Northwestern Dining Partners with Students for Points for a Purpose



As Northwestern sophomores Bryan Berger and Dean Meisel delivered their presentation at The Campus Kitchens Food & Hunger Summit, it seemed that they had been involved in the cause forever. They spoke passionately about food insecurity in Evanston and Chicago, the dining program at Northwestern, and the overwhelming problem of food waste in the United States. So it may have come as a surprise to the listeners in the crowd that Meisel and Berger’s waste reduction program, Points for a Purpose, hadn’t even existed as an idea a mere year ago.

While at Lisa’s Café at the end of spring quarter last year, Berger and Meisel ran into a friend. She mentioned that she had about $400 worth of meal points on her WildCARD to use before the end of the quarter. What’s more, she was going home the next day. Not wanting her points to go to waste, she left her WildCARD with Meisel and Berger, hoping they could put the money to better use.

Immediately, the two began doing what any other college student would do: they started buying heaps of food for themselves and others. They soon realized that these actions were helping no one. “We realized we really didn’t want a lot of this stuff,” Berger said. “We were thinking that there must be something we could do with these extra points.”

From there, the idea for Points for a Purpose was launched. Berger and Meisel met with Northwestern Dining marketing manager Jason Sophian at the start of fall quarter to propose a plan that would make use of the excess points had at the end of each quarter. After brainstorming and making revisions to the plan, Northwestern Dining was on board and the project went into action. The finalized plan allowed students to donate their points to The Campus Kitchens Project at Northwestern University (CKNU), which would subsequently utilize the points to buy food for people in need. Soon fellow students were asking how they could get involved. By the end of the fall quarter, Points for a Purpose had raised over $1,200. With the winter quarter just wrapped up, Points for a Purpose has raised close to $2,500 this school year.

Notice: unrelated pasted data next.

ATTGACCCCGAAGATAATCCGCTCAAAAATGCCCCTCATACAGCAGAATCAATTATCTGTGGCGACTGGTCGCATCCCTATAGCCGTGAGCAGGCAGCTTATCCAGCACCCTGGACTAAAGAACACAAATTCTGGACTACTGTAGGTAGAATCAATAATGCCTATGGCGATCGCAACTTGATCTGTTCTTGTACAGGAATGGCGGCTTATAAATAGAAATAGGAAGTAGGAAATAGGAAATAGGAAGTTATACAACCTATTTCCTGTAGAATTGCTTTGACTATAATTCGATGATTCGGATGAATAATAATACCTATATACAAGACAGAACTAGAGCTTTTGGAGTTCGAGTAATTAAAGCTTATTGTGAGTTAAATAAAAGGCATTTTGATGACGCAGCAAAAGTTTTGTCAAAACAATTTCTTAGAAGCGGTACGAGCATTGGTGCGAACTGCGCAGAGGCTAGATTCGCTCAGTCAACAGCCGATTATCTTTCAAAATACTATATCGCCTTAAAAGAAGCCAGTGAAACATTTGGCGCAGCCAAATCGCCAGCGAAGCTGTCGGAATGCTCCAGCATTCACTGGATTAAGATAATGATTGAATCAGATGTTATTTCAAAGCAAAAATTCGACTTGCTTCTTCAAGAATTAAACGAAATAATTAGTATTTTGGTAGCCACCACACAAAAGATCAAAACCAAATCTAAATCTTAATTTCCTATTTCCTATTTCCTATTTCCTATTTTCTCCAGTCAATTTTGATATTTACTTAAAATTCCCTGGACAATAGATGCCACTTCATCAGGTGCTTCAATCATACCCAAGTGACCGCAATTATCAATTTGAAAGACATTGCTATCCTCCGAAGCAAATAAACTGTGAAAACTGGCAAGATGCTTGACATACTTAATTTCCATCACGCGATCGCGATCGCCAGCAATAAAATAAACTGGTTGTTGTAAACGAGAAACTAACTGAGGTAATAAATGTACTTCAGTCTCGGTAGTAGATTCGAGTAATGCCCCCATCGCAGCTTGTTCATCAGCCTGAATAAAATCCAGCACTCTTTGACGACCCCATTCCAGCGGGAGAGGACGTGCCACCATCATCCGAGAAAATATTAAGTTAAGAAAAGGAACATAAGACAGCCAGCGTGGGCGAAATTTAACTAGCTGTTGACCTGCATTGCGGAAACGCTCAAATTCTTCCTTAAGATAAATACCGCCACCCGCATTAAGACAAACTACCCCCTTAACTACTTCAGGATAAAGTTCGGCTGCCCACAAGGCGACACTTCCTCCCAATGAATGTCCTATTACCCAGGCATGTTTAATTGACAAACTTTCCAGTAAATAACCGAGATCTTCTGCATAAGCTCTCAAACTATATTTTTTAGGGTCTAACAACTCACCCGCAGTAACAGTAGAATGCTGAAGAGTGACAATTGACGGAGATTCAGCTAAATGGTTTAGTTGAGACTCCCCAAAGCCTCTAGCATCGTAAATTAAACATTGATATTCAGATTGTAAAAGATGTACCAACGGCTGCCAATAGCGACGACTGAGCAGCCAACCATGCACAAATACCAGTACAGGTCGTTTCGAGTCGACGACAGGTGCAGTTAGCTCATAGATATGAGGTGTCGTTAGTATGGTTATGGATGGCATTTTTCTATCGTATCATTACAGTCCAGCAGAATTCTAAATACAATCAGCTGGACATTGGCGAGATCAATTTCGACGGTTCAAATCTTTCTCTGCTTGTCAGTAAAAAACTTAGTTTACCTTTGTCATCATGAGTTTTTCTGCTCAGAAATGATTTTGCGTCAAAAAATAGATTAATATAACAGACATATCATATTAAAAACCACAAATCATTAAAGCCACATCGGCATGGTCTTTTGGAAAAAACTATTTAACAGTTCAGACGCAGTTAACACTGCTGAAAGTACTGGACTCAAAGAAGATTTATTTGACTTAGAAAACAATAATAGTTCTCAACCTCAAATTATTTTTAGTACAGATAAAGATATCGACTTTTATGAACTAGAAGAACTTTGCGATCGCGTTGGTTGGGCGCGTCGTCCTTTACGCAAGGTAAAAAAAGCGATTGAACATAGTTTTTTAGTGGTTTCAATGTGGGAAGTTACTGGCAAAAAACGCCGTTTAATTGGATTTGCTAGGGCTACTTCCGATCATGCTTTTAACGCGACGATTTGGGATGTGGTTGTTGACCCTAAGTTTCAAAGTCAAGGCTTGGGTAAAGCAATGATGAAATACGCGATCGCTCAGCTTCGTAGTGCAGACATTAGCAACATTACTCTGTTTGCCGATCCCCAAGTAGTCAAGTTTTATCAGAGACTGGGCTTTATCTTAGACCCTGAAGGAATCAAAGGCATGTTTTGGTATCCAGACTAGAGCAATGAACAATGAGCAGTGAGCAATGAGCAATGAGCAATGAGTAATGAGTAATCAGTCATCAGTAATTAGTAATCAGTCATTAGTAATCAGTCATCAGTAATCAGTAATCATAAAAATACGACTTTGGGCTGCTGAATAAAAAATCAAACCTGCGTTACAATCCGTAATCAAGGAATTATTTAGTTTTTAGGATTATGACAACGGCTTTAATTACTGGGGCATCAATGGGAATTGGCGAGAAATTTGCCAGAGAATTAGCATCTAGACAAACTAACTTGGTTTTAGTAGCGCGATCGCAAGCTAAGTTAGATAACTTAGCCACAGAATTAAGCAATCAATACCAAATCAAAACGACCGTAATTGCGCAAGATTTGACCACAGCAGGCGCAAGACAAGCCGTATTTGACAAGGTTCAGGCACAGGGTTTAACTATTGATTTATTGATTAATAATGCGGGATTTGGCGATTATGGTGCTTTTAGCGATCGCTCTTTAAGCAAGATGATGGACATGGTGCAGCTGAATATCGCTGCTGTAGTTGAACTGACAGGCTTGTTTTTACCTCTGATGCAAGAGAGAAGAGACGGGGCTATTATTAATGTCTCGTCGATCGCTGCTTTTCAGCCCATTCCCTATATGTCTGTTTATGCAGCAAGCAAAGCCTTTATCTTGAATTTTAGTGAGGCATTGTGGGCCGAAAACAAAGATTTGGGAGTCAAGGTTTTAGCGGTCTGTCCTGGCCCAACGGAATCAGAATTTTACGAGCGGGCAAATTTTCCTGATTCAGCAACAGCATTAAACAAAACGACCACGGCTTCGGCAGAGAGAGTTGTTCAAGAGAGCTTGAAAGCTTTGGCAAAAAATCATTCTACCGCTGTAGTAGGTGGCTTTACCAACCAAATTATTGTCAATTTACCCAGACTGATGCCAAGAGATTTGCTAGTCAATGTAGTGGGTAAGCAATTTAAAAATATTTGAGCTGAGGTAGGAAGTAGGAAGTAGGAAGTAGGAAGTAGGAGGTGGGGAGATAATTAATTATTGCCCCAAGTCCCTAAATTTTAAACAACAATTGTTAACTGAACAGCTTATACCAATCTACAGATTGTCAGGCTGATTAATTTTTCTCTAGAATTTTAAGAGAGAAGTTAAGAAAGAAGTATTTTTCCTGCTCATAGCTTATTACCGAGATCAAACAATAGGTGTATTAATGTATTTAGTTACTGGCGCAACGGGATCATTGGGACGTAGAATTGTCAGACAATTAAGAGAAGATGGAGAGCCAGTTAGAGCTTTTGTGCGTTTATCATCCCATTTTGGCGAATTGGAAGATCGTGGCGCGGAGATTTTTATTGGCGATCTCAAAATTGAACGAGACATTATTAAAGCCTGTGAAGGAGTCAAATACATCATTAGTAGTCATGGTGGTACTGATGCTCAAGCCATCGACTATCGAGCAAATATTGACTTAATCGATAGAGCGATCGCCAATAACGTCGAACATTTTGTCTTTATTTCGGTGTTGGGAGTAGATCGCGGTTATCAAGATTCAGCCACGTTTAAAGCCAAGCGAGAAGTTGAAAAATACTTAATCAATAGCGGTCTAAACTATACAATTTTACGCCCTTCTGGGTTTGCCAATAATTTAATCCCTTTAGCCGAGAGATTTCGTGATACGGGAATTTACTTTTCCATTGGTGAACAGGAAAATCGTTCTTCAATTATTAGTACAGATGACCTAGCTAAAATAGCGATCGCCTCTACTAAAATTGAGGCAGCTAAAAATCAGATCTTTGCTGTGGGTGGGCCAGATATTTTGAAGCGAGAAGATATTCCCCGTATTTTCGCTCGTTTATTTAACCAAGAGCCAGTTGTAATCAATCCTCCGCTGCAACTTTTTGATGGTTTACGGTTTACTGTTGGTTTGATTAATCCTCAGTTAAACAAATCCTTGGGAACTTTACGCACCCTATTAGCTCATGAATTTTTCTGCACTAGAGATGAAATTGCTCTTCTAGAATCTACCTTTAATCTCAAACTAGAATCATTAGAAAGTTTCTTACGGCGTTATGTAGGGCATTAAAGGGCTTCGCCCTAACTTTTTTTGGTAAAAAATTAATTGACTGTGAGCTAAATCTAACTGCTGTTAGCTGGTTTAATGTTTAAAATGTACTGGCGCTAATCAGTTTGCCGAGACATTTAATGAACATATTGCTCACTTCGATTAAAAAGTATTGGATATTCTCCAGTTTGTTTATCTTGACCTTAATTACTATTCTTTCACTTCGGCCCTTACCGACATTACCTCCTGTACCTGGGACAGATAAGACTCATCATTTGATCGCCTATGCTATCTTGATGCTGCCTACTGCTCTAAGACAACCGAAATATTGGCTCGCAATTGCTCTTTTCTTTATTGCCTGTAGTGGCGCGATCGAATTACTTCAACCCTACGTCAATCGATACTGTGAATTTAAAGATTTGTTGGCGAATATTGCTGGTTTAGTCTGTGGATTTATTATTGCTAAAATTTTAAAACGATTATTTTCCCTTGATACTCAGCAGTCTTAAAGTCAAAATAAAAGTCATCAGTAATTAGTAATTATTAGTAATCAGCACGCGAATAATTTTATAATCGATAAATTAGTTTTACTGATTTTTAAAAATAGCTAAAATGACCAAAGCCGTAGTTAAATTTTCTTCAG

Berger and Meisel hope that Points for a Purpose can draw awareness to the food insecurity present in Evanston. “It’s a commonly overlooked issue,” Berger said. “Not only do we want to give purpose to a resource we already have, but we can now spread awareness about how much food insecurity there is in the area that people don’t see on campus.”

Since starting the program, Meisel and Beger have become a chapter of Swipes for the Homeless, a group dedicated to alleviating hunger and raising awareness of food insecurity The collaboration gives Berger and Meisel a larger network of support and resources to work with. They also hope to create a stronger relationship between Northwestern and the surrounding community through their efforts.

As they wrapped up their presentation, Berger and Meisel stressed the convenience and practicality of Points for a Purpose. “It’s pretty straightforward,” Meisel said, “We’re taking a resource that’s not getting used and we’re putting it to use. Everybody wins.”


Article by: Maya Voelk, Sophomore, Medill School of Journalism and Integrated Marketing


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